We did not visit them in perfect weather: the dune of Bouctouche in New Brunswick, Canada. No sunshine, no blue sky, no deep blue sea to the horizon. No inviting bathing weather so. Instead: First raindrops fall. The wind from the Atlantic increases until it drives us away after heroic attempts to resist its forces. And the whipped-up waves color the sea brown instead of blue, as we would have wished.
Nevertheless - or maybe because of it - we feel the rough character of this region. The Dune of Bouctouche is a nearly ten-kilometer long sandbank off the bay of Bouctouche in New Brunswick. Wind and waves have created them for centuries. So exactly the conditions that we encounter during our visit. Maybe that's why we appreciate the beauty of this landscape? And understand better how it came about? In any case, we are impressed by the view from the observation tower, which rises at the eco-center at the beginning of the dune. From there we can see the strip of sand almost to its end in the distance.
The dune of Bouctouche
Already on the approach we had seen the dune of Bouctouche as a narrow strip of land on the horizon behind the oyster beds, where the oystercatchers draw their products. Hundreds of floating platforms lie like floating beds in the moving water, under which the oysters grow in double-decker cages for up to seven years and ripen to harvest. Depending on the season and the conditions, these are lowered once to the bottom of the bay or reversed. So they are better able to survive the winter threats or prevent re-fertilization.
A shallow watercraft bobbles up and down on the churning waves, waiting for calmer swells to bring its owners out to the oyster beds. However, we follow the coastal road, the Rt. 475, which is not far from the Pays de la Sagouine branches off and then runs along the coast. From the small boarding house Au bord de la Baie, it leads along the Baie de Bouctouche always with a view of the dune, which we have in view from here.
Hard to find: the dune of Bouctouche
Only a small sign on the edge of the road with a heron on a blue background, which is easily overlooked, points to the dune of Bouctouche. So be careful, we do not want to miss them. From there, a short walk leads to the small eco-center, where we learn more about how the dune was created, and how the fishermen breed their oysters in the bay. There is not much to see in the small visitor center. A friendly lady tells us that we can walk the boardwalk, and she recommends that we get an overview of the lookout tower, a tip we can not give twice.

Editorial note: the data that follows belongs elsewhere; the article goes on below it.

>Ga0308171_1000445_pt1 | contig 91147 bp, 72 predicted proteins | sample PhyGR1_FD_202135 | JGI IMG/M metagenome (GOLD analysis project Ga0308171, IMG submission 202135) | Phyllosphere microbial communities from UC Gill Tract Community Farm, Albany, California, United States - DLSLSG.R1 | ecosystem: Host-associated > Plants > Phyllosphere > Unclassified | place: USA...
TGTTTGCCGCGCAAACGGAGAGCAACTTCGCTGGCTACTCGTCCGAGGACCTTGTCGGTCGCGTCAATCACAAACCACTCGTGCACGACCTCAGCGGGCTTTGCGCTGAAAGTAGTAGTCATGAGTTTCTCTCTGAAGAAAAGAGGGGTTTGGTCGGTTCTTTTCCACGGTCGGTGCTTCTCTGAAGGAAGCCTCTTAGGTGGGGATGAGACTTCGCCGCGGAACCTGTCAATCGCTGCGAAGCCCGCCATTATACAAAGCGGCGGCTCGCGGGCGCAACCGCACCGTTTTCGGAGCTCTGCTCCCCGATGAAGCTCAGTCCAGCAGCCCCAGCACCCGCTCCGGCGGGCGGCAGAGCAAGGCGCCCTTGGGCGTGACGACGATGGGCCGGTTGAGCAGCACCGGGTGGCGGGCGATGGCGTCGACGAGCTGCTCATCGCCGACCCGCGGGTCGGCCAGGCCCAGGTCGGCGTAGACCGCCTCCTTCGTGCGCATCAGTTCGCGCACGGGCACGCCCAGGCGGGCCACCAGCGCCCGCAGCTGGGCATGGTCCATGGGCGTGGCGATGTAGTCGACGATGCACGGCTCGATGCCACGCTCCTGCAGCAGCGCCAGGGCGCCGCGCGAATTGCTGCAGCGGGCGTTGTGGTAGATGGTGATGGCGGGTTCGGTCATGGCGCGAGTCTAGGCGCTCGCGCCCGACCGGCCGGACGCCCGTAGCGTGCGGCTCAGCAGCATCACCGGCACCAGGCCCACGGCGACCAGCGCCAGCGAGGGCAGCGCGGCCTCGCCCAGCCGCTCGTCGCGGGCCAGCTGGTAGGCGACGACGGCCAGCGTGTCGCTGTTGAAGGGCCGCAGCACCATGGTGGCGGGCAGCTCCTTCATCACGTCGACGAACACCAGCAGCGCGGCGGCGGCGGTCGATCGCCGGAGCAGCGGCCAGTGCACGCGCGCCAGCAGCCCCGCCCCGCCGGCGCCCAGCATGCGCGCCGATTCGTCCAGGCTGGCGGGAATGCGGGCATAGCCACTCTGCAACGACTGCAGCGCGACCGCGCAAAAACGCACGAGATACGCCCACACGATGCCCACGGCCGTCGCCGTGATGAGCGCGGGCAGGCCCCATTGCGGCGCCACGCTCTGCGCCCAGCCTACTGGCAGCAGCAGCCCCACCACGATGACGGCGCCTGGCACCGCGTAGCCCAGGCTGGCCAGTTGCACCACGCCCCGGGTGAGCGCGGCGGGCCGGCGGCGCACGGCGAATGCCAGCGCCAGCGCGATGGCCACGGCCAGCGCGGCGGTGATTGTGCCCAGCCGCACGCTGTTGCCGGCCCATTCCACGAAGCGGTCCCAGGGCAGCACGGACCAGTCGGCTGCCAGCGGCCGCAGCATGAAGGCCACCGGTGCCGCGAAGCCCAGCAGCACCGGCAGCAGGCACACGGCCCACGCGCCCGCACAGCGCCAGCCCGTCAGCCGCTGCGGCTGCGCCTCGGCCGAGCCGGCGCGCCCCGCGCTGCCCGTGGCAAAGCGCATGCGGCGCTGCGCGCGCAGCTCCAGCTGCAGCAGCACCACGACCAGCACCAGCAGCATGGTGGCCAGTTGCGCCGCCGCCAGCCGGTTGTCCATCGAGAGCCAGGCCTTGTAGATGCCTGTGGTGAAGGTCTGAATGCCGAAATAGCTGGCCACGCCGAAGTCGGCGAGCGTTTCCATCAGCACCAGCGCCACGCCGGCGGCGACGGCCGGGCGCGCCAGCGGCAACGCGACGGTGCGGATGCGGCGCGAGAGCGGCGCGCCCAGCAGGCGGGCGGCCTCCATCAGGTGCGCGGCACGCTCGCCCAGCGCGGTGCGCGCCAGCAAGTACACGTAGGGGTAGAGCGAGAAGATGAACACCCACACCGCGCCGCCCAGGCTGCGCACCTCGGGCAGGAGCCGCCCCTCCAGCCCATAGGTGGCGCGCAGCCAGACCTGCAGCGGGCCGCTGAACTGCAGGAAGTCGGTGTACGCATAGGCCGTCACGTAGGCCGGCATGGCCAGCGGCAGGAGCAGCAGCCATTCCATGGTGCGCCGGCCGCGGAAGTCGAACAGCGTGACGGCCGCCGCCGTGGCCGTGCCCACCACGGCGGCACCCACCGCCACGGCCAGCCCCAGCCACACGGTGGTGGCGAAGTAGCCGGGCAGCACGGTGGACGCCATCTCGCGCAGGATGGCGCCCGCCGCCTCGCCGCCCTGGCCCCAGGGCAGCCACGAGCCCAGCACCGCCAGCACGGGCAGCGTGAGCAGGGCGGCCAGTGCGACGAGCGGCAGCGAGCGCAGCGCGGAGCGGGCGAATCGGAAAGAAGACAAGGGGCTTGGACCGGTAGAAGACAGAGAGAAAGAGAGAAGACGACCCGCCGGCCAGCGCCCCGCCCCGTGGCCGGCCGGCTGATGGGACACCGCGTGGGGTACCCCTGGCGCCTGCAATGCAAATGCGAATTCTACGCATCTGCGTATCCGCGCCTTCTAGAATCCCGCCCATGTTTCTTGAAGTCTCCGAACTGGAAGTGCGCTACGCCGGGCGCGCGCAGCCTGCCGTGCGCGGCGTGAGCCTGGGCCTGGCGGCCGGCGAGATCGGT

From the top most beautiful
The view from up there is fantastic. The footbridge runs over the sandbar in numerous turns and curves, especially on the land-facing side. "The boardwalk had to be renewed a few years ago because the winter storms destroyed it," the lady in the visitor center tells us. "So it was rebuilt a little further away from the beach." Not a bad idea, as we think, because the sandy beach is reserved for sandpipers who prefer to run along the sand in the sand than on the elevated path, which is mostly over the shrubbery and the salt grass that grows on the dune.
Boardwalk or sand?
Because of the weather, we choose the more comfortable version and take a walk on the boardwalk. Again and again we meet joggers and hikers who greet us warmly. On the beach, we also see shellfish seekers who are not impressed by the wind and who are on the lookout for freshly washed-up shells. Seagulls scream, and an osprey pulls its tracks high above them. Only when the raindrops increase, and the wind blows stronger and stronger, we finally turn around. I regret that we can not spend more time here. It is a fascinating landscape that has also impressed us despite - or perhaps because of - the harsh weather.
Book yours here Arrival by plane, bus or train*. Air Canada, Condor and Icelandair fly from Germany to various airports in eastern Canada.
Do you already know:
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- Le Pays de la Sagouine
- Acadians in New Brunswick then and now
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Source: own research on site. We thank Tourism New Brunswick and the Canadian Tourism Commission for the kind invitation to this trip. Our opinion, however, remains our own.
Text: © Copyright Monika Fuchs, TravelWorldOnline
Photos: © Copyright Monika Fuchs, TravelWorldOnline